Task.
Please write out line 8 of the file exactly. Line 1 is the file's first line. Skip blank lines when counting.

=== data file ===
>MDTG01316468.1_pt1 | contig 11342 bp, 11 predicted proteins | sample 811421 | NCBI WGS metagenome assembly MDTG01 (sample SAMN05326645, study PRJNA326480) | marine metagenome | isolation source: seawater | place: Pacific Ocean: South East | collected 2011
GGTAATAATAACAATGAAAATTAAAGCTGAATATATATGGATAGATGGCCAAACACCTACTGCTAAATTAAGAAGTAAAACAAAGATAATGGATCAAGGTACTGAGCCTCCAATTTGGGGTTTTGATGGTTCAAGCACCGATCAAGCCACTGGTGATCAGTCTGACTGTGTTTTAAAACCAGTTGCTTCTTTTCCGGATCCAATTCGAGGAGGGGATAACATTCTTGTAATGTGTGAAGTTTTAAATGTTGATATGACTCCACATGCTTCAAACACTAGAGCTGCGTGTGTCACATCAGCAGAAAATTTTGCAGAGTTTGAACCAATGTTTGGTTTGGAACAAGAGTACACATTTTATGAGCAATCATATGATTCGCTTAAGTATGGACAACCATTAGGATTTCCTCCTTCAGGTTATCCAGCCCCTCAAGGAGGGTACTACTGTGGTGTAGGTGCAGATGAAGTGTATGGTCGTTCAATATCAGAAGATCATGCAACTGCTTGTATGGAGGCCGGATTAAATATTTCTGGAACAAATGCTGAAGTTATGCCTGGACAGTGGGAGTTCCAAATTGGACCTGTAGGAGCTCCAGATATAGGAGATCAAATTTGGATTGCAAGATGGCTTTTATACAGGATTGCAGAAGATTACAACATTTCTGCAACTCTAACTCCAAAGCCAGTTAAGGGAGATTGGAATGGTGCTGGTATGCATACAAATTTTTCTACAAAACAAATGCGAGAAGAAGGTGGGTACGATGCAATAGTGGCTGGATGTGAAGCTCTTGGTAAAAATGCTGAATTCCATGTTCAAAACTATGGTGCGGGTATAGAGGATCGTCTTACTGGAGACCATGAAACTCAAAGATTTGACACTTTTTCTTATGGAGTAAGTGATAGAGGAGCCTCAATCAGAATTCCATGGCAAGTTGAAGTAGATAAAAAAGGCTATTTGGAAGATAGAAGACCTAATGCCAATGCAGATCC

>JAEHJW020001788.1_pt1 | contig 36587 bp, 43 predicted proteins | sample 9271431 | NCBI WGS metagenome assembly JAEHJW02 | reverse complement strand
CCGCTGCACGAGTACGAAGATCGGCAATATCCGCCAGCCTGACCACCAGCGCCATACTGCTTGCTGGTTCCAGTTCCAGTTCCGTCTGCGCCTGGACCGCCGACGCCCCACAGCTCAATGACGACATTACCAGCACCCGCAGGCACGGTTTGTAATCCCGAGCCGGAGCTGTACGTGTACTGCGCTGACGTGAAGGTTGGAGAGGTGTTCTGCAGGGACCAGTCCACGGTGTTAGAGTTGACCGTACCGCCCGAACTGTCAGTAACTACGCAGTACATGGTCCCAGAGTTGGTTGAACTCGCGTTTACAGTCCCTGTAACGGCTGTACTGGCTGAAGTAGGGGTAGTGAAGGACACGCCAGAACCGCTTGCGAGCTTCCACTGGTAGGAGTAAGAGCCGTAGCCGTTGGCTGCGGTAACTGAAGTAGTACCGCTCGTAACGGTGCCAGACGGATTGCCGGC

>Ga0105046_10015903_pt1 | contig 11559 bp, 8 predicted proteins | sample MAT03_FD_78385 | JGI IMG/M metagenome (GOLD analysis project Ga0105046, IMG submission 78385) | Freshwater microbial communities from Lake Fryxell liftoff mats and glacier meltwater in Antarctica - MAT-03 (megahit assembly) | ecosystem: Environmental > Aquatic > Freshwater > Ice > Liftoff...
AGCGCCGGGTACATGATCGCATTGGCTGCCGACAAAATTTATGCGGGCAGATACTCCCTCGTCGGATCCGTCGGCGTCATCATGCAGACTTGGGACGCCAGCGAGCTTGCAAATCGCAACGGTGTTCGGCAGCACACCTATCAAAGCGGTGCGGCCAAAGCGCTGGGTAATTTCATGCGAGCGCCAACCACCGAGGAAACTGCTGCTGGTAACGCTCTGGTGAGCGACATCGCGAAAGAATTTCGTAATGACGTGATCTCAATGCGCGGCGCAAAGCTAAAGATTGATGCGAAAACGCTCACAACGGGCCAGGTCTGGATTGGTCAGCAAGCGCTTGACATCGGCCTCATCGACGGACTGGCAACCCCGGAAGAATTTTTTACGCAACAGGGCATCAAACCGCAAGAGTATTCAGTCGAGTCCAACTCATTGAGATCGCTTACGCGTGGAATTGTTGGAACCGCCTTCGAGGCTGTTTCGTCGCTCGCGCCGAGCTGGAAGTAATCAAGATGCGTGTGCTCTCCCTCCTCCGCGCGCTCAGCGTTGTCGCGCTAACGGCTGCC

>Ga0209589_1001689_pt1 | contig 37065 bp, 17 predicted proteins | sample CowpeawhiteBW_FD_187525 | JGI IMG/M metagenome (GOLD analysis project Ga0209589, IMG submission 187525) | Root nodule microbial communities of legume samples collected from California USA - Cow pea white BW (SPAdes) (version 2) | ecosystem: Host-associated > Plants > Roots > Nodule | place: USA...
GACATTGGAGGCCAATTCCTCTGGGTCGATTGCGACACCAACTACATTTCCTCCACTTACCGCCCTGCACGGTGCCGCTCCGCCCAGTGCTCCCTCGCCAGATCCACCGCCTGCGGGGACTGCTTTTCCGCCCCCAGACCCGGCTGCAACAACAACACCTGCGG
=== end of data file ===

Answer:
GACATTGGAGGCCAATTCCTCTGGGTCGATTGCGACACCAACTACATTTCCTCCACTTACCGCCCTGCACGGTGCCGCTCCGCCCAGTGCTCCCTCGCCAGATCCACCGCCTGCGGGGACTGCTTTTCCGCCCCCAGACCCGGCTGCAACAACAACACCTGCGG